Saturday, May 23, 2009

Expanded Spiritual Awareness

Walt Whitman, among the greatest poets of our times, obviously was highly sensitive to inspiration from the spiritual realm. His epic work, Leaves of Grass, serves as the title piece of an extraordinary collection of his inspired works which emerge, finally as a self-portrait of the poet and his universal images of reality. The work presents numerous references to the immortality of the soul and, in particular, to reincarnationist thought.

In Song of Myself, written in 1855, Whitman begins the opening verse with this striking understanding:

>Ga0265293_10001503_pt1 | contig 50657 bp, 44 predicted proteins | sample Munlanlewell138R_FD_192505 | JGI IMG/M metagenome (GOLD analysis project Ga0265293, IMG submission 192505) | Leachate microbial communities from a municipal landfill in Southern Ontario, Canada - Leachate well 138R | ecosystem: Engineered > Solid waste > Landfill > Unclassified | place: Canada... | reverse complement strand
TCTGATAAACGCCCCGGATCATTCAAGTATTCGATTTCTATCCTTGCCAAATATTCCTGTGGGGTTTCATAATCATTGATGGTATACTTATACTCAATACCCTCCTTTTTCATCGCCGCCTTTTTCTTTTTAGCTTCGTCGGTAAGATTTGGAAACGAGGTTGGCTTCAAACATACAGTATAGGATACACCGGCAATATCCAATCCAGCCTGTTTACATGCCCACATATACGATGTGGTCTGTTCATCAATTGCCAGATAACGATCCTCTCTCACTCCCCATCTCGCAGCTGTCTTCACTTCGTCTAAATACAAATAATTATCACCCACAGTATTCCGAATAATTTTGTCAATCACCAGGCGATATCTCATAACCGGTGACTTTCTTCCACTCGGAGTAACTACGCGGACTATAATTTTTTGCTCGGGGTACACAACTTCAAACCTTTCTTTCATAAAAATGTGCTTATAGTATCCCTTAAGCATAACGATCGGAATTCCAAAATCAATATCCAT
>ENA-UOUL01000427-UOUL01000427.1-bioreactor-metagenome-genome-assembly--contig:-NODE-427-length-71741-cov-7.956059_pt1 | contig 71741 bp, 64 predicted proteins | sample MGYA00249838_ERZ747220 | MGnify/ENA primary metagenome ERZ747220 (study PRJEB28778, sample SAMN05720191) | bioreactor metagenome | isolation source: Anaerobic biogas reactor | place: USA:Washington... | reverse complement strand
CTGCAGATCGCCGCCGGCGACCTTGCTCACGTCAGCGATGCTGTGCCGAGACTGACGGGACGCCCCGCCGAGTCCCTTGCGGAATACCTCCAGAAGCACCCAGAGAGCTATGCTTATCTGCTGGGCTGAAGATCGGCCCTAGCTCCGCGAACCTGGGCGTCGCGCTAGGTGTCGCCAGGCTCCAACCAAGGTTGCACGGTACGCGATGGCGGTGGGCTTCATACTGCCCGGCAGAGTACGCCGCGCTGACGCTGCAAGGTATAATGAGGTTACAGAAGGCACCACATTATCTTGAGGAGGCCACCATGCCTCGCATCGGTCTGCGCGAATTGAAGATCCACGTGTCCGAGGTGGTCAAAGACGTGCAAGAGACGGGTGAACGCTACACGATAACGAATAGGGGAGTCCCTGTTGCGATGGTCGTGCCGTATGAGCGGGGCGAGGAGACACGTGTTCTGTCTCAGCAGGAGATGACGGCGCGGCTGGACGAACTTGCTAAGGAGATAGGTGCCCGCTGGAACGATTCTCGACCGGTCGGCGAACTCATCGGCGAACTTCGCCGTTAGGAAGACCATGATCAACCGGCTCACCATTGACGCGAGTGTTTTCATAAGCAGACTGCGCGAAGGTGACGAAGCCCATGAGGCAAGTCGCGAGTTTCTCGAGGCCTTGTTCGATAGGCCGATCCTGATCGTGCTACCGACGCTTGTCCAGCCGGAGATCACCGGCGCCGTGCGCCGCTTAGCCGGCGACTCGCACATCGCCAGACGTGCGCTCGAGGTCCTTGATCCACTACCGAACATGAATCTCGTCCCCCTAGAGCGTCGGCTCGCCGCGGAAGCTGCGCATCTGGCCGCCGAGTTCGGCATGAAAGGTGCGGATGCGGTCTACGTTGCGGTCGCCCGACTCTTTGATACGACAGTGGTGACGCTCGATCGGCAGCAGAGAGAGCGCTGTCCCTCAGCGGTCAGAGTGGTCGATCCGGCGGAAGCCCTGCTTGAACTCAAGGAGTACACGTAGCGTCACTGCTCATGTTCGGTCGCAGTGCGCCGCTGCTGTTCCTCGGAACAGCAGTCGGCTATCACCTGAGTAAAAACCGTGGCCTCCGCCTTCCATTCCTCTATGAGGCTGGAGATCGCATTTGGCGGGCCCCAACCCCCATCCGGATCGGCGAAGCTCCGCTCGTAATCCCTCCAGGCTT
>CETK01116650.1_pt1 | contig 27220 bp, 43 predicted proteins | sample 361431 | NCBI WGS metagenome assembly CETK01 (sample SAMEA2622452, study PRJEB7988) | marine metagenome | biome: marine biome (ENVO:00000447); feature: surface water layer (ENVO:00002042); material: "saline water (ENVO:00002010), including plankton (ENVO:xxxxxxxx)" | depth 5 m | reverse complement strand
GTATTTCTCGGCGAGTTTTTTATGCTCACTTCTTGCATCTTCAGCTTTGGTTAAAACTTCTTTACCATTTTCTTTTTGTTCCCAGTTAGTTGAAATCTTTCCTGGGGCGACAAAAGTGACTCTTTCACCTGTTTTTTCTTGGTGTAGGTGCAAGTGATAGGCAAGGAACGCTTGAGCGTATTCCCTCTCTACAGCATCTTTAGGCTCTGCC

"I celebrate myself, and sing myself,
And what I assume you shall assume,
For every atom belonging to me as good belongs to you."


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Below is an Excerpt from my book, Whispers From the Soul: The Divine Dance of Consciousness by Don and Linda Pendleton.


ENGINES OF AWARENESS

Until modern science captured the human imagination on this planet, the engine of understanding was fueled by poets and philosophers, musicians and magicians, and other forces which unbridled human creativity. From the earliest recorded histories of mankind, the finer essences of human growth have been set free by the common assumption that our world is the abode of powerful spiritual forces with which we become intimate and join with them in the divine dance.